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The Boston Globe



Hard facts vs. big truths

Do artists have an obligation to get history right in films?

You wouldn’t think that the CIA could affect an Oscar race, but the denial of a best director nomination to Kathryn Bigelow for “Zero Dark Thirty’’ probably has less to do with the film’s aesthetic merits than with the controversy that has been swirling around it. Bigelow and screenwriter Mark Boal, who were both responsible for 2009’s Oscar-winning “Hurt Locker,” open their tale of the decade-long hunt for Osama bin Laden with a scene of excruciating torture, after which the detainee spills a drop of information that later helps lead to bin Laden’s death. This has sent some critics of the film into paroxysms of anger. They fume that the movie is factually wrong when it shows the efficacy of torture and that it winds up celebrating waterboarding. Dan Froomkin on The Huffington Post called the movie “despicable.”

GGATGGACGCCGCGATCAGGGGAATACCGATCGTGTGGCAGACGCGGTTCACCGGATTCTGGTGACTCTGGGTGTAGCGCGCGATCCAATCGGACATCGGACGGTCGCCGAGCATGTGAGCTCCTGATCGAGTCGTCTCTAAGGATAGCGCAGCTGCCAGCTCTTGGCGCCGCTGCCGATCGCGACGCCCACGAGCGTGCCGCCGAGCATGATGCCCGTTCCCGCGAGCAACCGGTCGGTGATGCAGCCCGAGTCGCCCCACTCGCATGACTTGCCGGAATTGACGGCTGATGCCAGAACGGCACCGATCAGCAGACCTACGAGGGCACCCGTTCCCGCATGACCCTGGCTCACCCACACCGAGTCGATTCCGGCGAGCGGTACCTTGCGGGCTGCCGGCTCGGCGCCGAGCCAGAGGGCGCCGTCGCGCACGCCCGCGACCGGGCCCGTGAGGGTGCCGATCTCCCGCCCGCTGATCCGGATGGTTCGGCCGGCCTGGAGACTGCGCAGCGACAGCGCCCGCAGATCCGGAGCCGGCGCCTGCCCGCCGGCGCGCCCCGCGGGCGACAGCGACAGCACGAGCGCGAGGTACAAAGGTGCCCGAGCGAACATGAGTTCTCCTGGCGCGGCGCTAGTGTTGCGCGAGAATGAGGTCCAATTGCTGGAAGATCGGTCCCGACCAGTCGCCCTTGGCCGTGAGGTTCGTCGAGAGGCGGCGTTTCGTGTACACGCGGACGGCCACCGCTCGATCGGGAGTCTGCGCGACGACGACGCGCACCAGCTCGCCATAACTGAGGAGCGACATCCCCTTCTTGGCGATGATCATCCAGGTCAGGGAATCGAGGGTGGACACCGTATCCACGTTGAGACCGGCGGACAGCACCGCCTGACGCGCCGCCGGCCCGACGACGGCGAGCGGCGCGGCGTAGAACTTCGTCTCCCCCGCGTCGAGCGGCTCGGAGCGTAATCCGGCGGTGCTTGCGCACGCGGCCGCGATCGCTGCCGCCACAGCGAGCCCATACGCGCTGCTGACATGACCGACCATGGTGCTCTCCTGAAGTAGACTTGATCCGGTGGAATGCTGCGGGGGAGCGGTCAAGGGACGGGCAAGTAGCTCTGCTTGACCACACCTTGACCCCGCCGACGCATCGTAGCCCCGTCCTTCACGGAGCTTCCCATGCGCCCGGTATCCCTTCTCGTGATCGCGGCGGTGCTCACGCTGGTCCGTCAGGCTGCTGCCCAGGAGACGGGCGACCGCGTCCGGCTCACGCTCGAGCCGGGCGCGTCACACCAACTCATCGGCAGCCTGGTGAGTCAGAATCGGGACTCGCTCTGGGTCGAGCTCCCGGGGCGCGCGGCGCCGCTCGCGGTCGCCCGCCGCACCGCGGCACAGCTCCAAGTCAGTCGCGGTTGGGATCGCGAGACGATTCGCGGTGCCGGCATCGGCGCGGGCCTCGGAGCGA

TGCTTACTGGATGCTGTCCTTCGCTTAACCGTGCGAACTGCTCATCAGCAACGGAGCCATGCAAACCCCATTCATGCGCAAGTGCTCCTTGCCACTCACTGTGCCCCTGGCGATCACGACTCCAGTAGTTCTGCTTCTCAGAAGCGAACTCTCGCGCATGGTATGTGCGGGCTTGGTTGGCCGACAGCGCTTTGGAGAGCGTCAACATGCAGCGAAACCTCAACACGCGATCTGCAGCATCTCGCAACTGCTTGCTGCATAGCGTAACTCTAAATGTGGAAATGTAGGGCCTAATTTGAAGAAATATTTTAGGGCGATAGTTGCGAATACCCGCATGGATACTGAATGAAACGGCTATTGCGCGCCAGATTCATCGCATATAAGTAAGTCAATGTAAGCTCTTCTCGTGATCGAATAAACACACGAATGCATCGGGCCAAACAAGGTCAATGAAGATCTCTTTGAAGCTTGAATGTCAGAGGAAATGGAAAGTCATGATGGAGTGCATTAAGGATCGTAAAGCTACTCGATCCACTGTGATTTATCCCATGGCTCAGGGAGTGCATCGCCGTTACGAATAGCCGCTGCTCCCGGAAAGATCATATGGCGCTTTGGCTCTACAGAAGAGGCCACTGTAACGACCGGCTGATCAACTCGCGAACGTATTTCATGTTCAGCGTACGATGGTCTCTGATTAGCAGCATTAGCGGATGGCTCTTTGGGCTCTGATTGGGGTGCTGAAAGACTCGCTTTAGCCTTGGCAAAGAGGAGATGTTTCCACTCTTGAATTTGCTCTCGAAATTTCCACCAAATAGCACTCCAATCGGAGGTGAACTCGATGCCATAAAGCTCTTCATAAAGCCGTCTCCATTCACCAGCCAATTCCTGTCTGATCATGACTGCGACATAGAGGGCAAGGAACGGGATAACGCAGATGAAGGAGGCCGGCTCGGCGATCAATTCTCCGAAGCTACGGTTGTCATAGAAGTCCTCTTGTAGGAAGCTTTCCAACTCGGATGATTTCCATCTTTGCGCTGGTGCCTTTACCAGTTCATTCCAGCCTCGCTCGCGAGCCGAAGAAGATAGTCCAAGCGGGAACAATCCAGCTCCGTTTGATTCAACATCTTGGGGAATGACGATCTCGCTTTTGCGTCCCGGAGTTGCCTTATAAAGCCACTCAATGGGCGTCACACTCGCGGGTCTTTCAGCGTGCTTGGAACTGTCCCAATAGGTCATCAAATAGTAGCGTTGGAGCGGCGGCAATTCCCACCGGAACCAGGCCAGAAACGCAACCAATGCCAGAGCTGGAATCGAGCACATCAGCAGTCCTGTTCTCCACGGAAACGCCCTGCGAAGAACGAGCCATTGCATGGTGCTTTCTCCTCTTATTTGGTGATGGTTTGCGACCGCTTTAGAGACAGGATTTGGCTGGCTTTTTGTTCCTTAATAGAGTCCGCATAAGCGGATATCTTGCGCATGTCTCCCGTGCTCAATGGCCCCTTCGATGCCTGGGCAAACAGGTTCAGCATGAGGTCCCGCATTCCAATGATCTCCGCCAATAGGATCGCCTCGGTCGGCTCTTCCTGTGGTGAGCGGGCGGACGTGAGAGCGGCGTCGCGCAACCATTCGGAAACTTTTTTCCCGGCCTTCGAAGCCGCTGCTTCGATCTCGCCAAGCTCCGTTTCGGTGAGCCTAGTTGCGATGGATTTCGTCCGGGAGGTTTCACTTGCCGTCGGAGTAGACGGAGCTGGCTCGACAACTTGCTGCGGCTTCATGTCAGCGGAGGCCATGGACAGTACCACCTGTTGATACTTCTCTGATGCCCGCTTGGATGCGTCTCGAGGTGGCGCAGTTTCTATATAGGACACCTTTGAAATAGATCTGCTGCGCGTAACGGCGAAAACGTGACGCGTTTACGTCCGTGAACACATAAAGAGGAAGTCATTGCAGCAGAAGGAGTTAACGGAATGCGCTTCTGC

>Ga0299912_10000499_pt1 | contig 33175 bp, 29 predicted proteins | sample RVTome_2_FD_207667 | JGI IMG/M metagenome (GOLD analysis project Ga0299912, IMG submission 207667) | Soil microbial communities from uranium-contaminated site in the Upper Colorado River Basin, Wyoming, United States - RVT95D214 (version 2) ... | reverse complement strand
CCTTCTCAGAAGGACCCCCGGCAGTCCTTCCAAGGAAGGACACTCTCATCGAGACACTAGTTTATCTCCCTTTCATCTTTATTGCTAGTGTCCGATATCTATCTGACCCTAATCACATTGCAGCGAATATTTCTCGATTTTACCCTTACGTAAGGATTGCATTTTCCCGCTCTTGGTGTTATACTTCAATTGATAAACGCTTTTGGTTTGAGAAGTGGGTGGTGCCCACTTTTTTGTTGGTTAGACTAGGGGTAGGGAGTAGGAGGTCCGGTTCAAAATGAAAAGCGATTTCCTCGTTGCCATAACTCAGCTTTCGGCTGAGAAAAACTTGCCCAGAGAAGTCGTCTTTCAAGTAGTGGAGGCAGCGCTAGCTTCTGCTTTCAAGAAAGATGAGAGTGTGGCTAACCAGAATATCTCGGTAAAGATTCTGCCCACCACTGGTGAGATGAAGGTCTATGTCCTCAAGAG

This certainly isn’t the first time that a movie has gotten clobbered for seemingly playing fast and loose with facts, though it may be the first time that an acting director of the CIA and three members of the Senate Intelligence Committee — Dianne Feinstein, Carl Levin, and John McCain — scolded a film for doing so. Even Oliver Stone, who has been accused of playing with facts in his own historical films, chided the film for its historical inaccuracy, which certainly seems to be a case of the pot calling the kettle black.

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